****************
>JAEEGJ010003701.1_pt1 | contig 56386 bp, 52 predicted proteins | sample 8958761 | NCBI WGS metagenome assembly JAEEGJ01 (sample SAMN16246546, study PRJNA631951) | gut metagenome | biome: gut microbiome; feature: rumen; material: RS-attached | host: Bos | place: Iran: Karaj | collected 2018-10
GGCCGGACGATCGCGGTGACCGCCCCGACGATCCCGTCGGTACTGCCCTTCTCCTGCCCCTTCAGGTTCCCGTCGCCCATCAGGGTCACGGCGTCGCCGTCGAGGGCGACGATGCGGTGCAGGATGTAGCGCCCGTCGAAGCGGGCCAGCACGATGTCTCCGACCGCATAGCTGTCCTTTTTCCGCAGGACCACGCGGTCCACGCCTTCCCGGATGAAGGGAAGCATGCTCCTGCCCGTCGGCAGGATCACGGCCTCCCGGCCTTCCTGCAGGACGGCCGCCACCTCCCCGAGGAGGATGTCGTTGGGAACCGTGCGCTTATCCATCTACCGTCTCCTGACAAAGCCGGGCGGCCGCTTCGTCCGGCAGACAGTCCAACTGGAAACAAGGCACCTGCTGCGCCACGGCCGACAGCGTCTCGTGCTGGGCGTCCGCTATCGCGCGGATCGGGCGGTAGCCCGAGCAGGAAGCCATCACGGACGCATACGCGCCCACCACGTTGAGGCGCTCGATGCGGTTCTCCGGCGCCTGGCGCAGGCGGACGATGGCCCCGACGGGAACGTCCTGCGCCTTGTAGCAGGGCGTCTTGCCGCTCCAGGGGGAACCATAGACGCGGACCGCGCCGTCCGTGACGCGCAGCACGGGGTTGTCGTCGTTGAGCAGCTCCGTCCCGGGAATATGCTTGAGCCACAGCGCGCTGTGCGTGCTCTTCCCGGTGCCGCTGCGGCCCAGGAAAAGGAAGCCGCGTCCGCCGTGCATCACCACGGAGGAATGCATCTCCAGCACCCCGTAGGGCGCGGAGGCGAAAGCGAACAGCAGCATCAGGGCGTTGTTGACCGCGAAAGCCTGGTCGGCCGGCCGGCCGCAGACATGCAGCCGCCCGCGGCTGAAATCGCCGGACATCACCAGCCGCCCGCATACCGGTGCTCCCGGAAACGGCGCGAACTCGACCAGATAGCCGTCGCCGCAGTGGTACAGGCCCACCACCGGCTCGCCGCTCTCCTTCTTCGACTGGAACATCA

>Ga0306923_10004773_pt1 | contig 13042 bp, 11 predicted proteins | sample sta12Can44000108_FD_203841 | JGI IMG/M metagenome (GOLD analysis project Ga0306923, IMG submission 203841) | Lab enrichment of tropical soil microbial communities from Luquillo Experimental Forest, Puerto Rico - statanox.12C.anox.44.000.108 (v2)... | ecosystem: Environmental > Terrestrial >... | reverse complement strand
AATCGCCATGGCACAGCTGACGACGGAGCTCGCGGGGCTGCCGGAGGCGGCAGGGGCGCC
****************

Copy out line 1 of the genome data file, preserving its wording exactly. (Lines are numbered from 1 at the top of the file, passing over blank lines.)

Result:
>JAEEGJ010003701.1_pt1 | contig 56386 bp, 52 predicted proteins | sample 8958761 | NCBI WGS metagenome assembly JAEEGJ01 (sample SAMN16246546, study PRJNA631951) | gut metagenome | biome: gut microbiome; feature: rumen; material: RS-attached | host: Bos | place: Iran: Karaj | collected 2018-10